What does that mean? The specification can support extensions of known type, where type is one of the orchestration platforms. Tools for the respective platforms can choose to do something useful with this or completely ignore it. The extension capability has to be given a lot of thought and importance because it will ensure that the specification is flexible and portable, across various platforms, as per the above mentioned principles. Again, this needs to thought through because it can lead to bloating.

Open Questions

Here are a few more points that need to be thought through whilst coming up with the specification. The specification should –

  1. Allow the developer to express that the containers should be co-located: In order to ensure the correct functioning of a service or ensure that it performs and is scalable, it is necessary that certain containers are co-located & co-scheduled. In pre-container terms, the processes would have executed on the same VM or bare metal. The developer needs a way to express the colocation of services. Docker compose does not provide this capability, instead requiring the use of filters in Swarm. Kubernetes uses pods to express colocation.
  2. Allow the developer to express minimum capabilities required to run: In order to ensure correct functioning of a service the developer may want to specify certain required/recommended capabilities (e.g. memory, CPU, disk space). For example, a Java process may require a minimum heap size. Docker Compose allows you to pass options through to the container for memory and CPU. Kubernetes implements CPU and memory limits for pods and resource quotas.
  3. Allow specification file format innovation: In order to allow implementations and users to innovate, the specification should allow additional elements to be added to the file such that an implementation may expose additional capabilities, such as features not covered by the specification, or new features proposed for a later revision of specification, or instructions passed to an extension model.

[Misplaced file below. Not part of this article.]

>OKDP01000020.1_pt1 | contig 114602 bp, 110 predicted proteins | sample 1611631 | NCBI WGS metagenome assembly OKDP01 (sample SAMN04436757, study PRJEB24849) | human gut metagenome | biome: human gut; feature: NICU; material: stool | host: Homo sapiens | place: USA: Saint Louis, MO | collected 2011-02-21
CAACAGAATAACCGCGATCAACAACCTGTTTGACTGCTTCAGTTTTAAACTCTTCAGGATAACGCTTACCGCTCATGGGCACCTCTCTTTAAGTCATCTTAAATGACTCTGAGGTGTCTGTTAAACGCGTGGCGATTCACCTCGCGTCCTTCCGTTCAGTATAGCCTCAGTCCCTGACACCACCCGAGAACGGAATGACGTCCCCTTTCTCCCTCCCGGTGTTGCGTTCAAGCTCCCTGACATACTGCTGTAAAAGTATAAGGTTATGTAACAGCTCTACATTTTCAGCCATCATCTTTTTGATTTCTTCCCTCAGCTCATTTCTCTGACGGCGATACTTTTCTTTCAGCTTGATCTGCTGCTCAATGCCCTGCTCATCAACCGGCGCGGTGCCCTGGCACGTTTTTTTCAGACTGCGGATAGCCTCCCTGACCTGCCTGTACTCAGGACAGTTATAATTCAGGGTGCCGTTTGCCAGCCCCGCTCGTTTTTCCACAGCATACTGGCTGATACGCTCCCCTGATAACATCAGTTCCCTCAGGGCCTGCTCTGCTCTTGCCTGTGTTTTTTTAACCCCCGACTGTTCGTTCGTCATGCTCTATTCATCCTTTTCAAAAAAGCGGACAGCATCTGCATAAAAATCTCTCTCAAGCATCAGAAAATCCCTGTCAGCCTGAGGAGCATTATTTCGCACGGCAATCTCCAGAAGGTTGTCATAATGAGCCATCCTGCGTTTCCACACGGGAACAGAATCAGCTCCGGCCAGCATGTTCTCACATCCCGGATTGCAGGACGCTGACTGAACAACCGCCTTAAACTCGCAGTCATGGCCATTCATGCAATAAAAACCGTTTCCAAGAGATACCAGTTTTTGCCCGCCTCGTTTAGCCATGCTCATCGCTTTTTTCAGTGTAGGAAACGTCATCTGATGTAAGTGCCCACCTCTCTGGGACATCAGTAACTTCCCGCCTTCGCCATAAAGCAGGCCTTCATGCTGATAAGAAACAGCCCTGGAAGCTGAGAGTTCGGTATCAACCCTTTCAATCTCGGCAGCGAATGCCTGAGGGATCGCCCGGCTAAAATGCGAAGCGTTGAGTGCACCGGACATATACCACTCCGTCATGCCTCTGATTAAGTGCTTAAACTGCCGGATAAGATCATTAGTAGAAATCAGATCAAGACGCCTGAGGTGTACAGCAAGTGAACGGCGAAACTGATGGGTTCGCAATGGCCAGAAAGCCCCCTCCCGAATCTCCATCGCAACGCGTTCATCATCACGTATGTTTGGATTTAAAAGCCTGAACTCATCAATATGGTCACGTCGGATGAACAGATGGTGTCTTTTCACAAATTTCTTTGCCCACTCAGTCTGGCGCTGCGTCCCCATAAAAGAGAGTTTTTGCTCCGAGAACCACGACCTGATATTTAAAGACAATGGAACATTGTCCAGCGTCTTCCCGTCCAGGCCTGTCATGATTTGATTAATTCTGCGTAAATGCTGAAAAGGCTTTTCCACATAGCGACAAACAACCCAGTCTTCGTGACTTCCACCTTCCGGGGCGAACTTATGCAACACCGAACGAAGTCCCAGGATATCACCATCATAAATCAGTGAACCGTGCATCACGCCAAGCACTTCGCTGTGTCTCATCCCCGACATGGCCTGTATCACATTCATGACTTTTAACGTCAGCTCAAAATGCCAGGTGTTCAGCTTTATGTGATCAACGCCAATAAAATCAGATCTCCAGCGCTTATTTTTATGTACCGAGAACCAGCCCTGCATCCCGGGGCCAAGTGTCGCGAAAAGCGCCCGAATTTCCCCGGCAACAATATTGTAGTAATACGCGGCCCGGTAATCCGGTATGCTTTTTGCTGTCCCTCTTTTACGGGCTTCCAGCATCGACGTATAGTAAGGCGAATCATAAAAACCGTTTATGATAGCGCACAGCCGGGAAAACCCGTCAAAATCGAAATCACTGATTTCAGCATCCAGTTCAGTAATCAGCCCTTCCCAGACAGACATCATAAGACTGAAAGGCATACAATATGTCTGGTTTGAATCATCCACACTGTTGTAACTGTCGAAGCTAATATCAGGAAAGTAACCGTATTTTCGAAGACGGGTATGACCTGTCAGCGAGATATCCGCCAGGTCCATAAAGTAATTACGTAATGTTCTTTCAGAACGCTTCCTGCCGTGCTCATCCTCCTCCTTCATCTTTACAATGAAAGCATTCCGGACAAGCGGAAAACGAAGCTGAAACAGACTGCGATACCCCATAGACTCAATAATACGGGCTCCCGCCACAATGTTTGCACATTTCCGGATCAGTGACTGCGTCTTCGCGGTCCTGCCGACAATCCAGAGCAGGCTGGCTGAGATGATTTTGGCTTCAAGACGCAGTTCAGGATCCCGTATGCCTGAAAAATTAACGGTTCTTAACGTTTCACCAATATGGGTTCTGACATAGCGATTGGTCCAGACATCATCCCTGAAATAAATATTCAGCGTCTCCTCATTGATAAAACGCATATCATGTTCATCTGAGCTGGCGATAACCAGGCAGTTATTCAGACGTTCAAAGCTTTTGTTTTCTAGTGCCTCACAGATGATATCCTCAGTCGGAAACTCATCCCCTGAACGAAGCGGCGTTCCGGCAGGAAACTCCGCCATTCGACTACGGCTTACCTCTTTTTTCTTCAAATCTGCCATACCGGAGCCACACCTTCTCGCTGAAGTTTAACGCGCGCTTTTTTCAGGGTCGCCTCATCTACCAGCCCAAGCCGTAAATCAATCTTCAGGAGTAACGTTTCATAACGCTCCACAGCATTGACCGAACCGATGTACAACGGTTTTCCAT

4. Allow the developer to express replication capabilities: In order to allow a developer to indicate that a container can be replicated 0 … N times for horizontal scaling, and still have the application function correctly.
  5. Allow the developer or application delivery team to overlay additional elements: Different stages of the software development lifecycle may be handled by different people, or by the same person wearing different hats. In order to support this we should support an overlay model.

Conclusion

There is a definite need for a solution to address this problem space. A standard specification, developed in the open in an inclusive fashion, that addresses the orchestration problem is a potential solution and perhaps a necessity. A solution that is flexible, portable and extensible; that works for various orchestration platforms; and that works at various stages of development – from development to build to test to production – will be beneficial to all.

There is a need to spend good amount of thought and engineering effort for such a specification and it is necessary for the various stakeholders – Docker, Kubernetes, OpenShift, Mesos, … – to collaborate and make this successful.

Let’s collaborate here! Also, we will be at KubeCon, so let’s talk there and take this forward.